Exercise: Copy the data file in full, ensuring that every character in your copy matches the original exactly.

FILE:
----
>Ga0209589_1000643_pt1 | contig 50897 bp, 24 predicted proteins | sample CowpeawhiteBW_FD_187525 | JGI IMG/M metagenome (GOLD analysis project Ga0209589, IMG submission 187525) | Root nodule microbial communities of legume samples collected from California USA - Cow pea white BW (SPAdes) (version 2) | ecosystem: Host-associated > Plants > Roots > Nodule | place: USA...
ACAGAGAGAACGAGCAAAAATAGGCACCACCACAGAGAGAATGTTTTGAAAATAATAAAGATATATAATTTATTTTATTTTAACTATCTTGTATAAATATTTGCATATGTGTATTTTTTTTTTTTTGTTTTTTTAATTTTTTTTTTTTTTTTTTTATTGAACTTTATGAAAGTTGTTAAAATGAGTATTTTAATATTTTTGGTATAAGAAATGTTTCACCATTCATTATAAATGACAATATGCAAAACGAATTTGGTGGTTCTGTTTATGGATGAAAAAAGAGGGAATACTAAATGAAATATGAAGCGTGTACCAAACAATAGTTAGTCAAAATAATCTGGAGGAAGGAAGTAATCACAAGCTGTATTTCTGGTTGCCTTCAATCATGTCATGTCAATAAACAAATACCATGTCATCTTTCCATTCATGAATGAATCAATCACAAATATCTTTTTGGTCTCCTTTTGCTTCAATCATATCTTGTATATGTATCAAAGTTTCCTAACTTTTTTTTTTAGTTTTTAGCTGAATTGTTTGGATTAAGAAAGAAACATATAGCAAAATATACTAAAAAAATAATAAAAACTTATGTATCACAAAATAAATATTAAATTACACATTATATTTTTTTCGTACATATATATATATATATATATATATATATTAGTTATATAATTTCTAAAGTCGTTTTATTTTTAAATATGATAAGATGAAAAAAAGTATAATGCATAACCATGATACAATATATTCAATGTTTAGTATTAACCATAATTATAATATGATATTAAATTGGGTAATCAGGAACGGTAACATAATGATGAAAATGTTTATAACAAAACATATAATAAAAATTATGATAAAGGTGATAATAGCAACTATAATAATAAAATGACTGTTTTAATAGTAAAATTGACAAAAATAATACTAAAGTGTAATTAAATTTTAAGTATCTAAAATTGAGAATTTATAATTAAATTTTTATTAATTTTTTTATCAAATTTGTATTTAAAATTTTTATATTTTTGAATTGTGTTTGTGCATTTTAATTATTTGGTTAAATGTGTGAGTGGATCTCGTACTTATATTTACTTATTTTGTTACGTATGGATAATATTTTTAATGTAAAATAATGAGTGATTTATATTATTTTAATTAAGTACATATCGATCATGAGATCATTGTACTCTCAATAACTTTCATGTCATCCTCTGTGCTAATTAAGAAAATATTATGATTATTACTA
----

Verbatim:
>Ga0209589_1000643_pt1 | contig 50897 bp, 24 predicted proteins | sample CowpeawhiteBW_FD_187525 | JGI IMG/M metagenome (GOLD analysis project Ga0209589, IMG submission 187525) | Root nodule microbial communities of legume samples collected from California USA - Cow pea white BW (SPAdes) (version 2) | ecosystem: Host-associated > Plants > Roots > Nodule | place: USA...
ACAGAGAGAACGAGCAAAAATAGGCACCACCACAGAGAGAATGTTTTGAAAATAATAAAGATATATAATTTATTTTATTTTAACTATCTTGTATAAATATTTGCATATGTGTATTTTTTTTTTTTTGTTTTTTTAATTTTTTTTTTTTTTTTTTTATTGAACTTTATGAAAGTTGTTAAAATGAGTATTTTAATATTTTTGGTATAAGAAATGTTTCACCATTCATTATAAATGACAATATGCAAAACGAATTTGGTGGTTCTGTTTATGGATGAAAAAAGAGGGAATACTAAATGAAATATGAAGCGTGTACCAAACAATAGTTAGTCAAAATAATCTGGAGGAAGGAAGTAATCACAAGCTGTATTTCTGGTTGCCTTCAATCATGTCATGTCAATAAACAAATACCATGTCATCTTTCCATTCATGAATGAATCAATCACAAATATCTTTTTGGTCTCCTTTTGCTTCAATCATATCTTGTATATGTATCAAAGTTTCCTAACTTTTTTTTTTAGTTTTTAGCTGAATTGTTTGGATTAAGAAAGAAACATATAGCAAAATATACTAAAAAAATAATAAAAACTTATGTATCACAAAATAAATATTAAATTACACATTATATTTTTTTCGTACATATATATATATATATATATATATATATTAGTTATATAATTTCTAAAGTCGTTTTATTTTTAAATATGATAAGATGAAAAAAAGTATAATGCATAACCATGATACAATATATTCAATGTTTAGTATTAACCATAATTATAATATGATATTAAATTGGGTAATCAGGAACGGTAACATAATGATGAAAATGTTTATAACAAAACATATAATAAAAATTATGATAAAGGTGATAATAGCAACTATAATAATAAAATGACTGTTTTAATAGTAAAATTGACAAAAATAATACTAAAGTGTAATTAAATTTTAAGTATCTAAAATTGAGAATTTATAATTAAATTTTTATTAATTTTTTTATCAAATTTGTATTTAAAATTTTTATATTTTTGAATTGTGTTTGTGCATTTTAATTATTTGGTTAAATGTGTGAGTGGATCTCGTACTTATATTTACTTATTTTGTTACGTATGGATAATATTTTTAATGTAAAATAATGAGTGATTTATATTATTTTAATTAAGTACATATCGATCATGAGATCATTGTACTCTCAATAACTTTCATGTCATCCTCTGTGCTAATTAAGAAAATATTATGATTATTACTA